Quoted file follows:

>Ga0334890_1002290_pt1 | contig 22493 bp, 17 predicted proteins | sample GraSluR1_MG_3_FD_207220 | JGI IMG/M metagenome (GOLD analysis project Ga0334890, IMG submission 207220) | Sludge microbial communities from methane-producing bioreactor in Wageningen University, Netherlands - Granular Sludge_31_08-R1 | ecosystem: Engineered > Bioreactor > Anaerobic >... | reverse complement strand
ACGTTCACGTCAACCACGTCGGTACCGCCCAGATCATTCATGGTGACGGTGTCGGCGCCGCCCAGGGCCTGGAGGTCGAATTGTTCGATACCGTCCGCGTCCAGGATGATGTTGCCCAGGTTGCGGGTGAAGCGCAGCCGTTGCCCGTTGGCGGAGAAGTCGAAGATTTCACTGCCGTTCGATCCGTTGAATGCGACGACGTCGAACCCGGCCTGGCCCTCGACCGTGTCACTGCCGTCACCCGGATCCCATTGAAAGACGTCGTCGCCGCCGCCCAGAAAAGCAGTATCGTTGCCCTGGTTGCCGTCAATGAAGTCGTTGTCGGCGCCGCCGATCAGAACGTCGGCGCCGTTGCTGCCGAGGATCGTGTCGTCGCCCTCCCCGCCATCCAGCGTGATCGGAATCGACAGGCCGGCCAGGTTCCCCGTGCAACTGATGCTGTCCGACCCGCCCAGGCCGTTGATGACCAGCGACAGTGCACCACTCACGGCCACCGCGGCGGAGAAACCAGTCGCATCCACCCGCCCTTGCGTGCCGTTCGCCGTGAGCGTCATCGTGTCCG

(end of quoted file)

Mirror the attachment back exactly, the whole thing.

>Ga0334890_1002290_pt1 | contig 22493 bp, 17 predicted proteins | sample GraSluR1_MG_3_FD_207220 | JGI IMG/M metagenome (GOLD analysis project Ga0334890, IMG submission 207220) | Sludge microbial communities from methane-producing bioreactor in Wageningen University, Netherlands - Granular Sludge_31_08-R1 | ecosystem: Engineered > Bioreactor > Anaerobic >... | reverse complement strand
ACGTTCACGTCAACCACGTCGGTACCGCCCAGATCATTCATGGTGACGGTGTCGGCGCCGCCCAGGGCCTGGAGGTCGAATTGTTCGATACCGTCCGCGTCCAGGATGATGTTGCCCAGGTTGCGGGTGAAGCGCAGCCGTTGCCCGTTGGCGGAGAAGTCGAAGATTTCACTGCCGTTCGATCCGTTGAATGCGACGACGTCGAACCCGGCCTGGCCCTCGACCGTGTCACTGCCGTCACCCGGATCCCATTGAAAGACGTCGTCGCCGCCGCCCAGAAAAGCAGTATCGTTGCCCTGGTTGCCGTCAATGAAGTCGTTGTCGGCGCCGCCGATCAGAACGTCGGCGCCGTTGCTGCCGAGGATCGTGTCGTCGCCCTCCCCGCCATCCAGCGTGATCGGAATCGACAGGCCGGCCAGGTTCCCCGTGCAACTGATGCTGTCCGACCCGCCCAGGCCGTTGATGACCAGCGACAGTGCACCACTCACGGCCACCGCGGCGGAGAAACCAGTCGCATCCACCCGCCCTTGCGTGCCGTTCGCCGTGAGCGTCATCGTGTCCG